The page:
There are a few big issues with your plans here. Since you are traveling as an open jaw, a 14 day JR Pass would not pay off for you (unless you added some more extensive side trips). You could though get a 7 day pass to pay off well if you travel from Kansai to Hiroshima or Kumamoto and back up to Tokyo within 7 days. It is also highly advisable that you make seat reservations since it's no fun standing on trains for hours at a time. Seat reservations are free with the JR Pass.
    You can see regular fares, routes and schedules on Hyperdia.
    Under "More Options", be sure to uncheck the Nozomi box since you can't ride that train using the pass.

    The next issue is your timing. You will be going to Japan during one of the peak travel seasons of the year. Popular routes will be very crowded - typically with huge numbers of people leaving the big cities at the end of the year, and returning after New Year's. Some of your destinations simply will not work - the Imperial Family related sights are all closed from Dec 28-Jan 4, so both the Kyoto Imperial Palace and Sento Imperial Palace are out. Nijo Castle is closed Dec 26-Jan 4 so that's no good either. Nishiki Market will be mostly empty and closed. Any places like museums are out as well. Many restaurants will be closed also, but at least the convenience stores will all be open throughout.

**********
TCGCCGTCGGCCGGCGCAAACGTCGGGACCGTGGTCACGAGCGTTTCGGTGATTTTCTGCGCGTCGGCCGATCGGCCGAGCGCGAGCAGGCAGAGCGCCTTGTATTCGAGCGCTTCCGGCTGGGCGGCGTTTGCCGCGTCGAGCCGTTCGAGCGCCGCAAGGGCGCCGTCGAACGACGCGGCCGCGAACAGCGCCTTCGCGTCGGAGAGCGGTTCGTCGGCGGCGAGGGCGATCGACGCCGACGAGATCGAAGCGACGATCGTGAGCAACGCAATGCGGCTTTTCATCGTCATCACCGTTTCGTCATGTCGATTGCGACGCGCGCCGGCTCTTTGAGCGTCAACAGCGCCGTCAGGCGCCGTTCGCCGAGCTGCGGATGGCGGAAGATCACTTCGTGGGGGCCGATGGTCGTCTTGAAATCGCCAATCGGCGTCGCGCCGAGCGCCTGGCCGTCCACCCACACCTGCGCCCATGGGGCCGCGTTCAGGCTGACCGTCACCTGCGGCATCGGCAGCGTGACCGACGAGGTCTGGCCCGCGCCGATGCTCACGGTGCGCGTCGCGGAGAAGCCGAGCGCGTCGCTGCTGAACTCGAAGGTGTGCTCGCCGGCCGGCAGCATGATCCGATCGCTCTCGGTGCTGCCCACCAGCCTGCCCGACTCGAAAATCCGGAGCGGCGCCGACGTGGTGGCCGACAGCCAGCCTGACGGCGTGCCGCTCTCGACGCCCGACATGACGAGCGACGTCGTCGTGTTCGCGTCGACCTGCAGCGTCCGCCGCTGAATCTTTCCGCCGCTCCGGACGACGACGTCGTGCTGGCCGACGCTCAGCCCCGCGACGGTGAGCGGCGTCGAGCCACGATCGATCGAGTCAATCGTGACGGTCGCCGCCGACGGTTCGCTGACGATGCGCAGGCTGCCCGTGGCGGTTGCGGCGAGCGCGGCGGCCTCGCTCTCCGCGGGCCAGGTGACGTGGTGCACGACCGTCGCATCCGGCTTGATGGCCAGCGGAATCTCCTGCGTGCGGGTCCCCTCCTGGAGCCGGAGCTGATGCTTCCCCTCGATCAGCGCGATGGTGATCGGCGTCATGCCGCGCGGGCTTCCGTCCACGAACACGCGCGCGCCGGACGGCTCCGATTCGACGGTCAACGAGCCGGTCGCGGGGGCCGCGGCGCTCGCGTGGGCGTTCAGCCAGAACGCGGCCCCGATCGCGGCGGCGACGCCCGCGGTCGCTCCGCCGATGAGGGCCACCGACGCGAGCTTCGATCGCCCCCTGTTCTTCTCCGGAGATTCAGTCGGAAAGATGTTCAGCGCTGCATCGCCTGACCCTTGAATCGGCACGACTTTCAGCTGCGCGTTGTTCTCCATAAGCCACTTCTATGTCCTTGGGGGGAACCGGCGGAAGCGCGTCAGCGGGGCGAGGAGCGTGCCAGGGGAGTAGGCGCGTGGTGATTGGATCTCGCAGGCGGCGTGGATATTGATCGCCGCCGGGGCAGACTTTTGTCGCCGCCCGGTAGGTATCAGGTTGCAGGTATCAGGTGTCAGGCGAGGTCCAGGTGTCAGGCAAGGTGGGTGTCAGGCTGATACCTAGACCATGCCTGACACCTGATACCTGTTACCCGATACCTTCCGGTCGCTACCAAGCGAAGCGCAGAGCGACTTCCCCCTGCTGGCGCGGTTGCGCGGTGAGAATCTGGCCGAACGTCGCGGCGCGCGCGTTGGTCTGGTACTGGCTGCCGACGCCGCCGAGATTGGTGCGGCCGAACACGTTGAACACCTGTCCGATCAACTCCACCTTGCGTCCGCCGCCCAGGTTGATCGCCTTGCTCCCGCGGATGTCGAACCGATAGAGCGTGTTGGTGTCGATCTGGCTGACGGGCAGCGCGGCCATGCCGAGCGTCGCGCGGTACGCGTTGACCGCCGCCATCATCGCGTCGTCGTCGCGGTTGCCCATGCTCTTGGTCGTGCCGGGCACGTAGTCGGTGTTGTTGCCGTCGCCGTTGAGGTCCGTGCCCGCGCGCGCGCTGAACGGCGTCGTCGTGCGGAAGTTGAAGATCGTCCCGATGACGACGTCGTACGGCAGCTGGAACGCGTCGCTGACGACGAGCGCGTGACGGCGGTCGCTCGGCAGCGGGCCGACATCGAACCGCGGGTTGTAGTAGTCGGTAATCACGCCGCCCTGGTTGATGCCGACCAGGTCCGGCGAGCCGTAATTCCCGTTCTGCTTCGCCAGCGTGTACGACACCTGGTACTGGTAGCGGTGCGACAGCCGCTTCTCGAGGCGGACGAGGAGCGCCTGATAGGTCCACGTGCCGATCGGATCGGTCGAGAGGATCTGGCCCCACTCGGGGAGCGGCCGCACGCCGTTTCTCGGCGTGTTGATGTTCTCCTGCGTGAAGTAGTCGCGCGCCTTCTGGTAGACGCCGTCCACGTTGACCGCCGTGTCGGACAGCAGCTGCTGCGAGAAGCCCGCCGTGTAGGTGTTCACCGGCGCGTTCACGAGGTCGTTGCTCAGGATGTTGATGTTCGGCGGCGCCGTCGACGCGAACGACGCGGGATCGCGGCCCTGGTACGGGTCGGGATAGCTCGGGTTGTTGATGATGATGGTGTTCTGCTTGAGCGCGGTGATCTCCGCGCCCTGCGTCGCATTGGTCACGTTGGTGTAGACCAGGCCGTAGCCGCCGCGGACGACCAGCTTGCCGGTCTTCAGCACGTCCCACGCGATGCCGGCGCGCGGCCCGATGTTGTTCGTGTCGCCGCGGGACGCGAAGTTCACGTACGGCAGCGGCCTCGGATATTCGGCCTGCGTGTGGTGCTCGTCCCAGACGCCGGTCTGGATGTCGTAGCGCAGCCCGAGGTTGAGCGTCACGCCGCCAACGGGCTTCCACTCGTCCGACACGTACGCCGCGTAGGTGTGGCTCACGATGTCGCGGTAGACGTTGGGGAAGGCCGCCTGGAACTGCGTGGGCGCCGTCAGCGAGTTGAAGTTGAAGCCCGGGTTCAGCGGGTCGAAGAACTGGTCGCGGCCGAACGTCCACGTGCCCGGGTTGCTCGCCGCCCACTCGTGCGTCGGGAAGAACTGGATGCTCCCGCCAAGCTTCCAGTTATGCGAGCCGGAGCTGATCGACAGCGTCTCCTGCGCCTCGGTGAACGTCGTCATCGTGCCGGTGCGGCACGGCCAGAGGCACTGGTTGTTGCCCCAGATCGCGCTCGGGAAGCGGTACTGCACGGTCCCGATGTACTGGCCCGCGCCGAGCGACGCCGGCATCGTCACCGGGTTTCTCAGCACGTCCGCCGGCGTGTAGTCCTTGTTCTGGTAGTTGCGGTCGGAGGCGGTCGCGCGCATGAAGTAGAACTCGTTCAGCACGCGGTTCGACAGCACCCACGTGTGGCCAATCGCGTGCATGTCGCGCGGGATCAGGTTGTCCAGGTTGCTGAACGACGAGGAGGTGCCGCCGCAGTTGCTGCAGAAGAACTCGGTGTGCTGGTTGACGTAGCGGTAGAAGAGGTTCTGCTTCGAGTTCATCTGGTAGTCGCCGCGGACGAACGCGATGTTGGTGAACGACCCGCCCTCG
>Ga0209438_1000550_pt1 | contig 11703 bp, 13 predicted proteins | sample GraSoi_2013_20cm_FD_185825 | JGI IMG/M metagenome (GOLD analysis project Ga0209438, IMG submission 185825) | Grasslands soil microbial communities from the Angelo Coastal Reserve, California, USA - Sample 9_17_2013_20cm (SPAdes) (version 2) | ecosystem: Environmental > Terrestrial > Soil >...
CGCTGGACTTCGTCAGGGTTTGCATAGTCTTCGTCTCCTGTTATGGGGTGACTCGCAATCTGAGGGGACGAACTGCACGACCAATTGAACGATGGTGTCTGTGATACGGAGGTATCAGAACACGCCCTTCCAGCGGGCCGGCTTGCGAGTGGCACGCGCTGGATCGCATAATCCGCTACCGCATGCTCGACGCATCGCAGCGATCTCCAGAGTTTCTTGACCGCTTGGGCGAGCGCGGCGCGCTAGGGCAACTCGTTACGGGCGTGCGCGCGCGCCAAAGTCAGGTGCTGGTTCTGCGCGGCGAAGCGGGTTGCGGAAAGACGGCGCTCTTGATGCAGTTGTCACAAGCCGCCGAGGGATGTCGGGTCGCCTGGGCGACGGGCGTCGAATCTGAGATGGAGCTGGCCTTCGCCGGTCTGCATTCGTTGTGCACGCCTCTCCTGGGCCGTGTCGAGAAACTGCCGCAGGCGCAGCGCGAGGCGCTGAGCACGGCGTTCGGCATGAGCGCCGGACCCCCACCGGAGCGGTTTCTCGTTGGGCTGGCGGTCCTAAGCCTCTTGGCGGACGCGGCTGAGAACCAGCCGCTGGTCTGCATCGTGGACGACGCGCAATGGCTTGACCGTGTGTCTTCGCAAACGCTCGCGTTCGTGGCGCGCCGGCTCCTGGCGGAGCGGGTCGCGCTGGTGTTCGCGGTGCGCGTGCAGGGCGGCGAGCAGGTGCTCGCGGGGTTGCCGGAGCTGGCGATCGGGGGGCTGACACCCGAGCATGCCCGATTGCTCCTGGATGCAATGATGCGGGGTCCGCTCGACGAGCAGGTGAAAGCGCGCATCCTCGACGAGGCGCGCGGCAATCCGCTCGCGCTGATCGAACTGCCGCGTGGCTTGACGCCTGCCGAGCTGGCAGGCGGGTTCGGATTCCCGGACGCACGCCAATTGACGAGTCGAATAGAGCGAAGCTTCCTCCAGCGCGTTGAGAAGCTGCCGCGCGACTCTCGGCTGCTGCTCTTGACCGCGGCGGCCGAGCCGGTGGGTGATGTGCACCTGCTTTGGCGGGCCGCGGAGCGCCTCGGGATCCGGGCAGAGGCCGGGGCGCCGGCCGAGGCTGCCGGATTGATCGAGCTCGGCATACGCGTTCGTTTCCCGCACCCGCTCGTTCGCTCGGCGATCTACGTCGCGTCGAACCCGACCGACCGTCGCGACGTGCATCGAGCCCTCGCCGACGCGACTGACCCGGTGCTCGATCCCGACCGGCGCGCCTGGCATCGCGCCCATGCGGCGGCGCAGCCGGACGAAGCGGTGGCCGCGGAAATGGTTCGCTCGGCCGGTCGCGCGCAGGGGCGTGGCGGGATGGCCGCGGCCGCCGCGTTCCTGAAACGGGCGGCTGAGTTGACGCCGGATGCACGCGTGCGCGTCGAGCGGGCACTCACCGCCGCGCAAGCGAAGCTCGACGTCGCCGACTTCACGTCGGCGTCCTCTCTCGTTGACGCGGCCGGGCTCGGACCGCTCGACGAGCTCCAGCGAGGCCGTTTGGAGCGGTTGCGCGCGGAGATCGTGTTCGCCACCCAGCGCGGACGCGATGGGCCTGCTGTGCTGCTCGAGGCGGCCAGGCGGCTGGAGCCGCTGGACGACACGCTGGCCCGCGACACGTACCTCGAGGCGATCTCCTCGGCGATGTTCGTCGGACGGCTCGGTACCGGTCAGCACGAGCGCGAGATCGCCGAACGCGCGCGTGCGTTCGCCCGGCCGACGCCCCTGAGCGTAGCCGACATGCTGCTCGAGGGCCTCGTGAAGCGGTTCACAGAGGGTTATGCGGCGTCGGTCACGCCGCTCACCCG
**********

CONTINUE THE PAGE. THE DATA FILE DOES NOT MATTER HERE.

I can't tell if the monkey park will be open or not - you might have better luck, but if you don't know about the places you plan to go to, as soon as you arrive at Kyoto Station go to the 2nd floor and ask at the tourist info office. I STRONGLY advise you to check on where you are going before you go there to avoid disappointment and wasting hours of precious time. Having a back up plan would be wise too.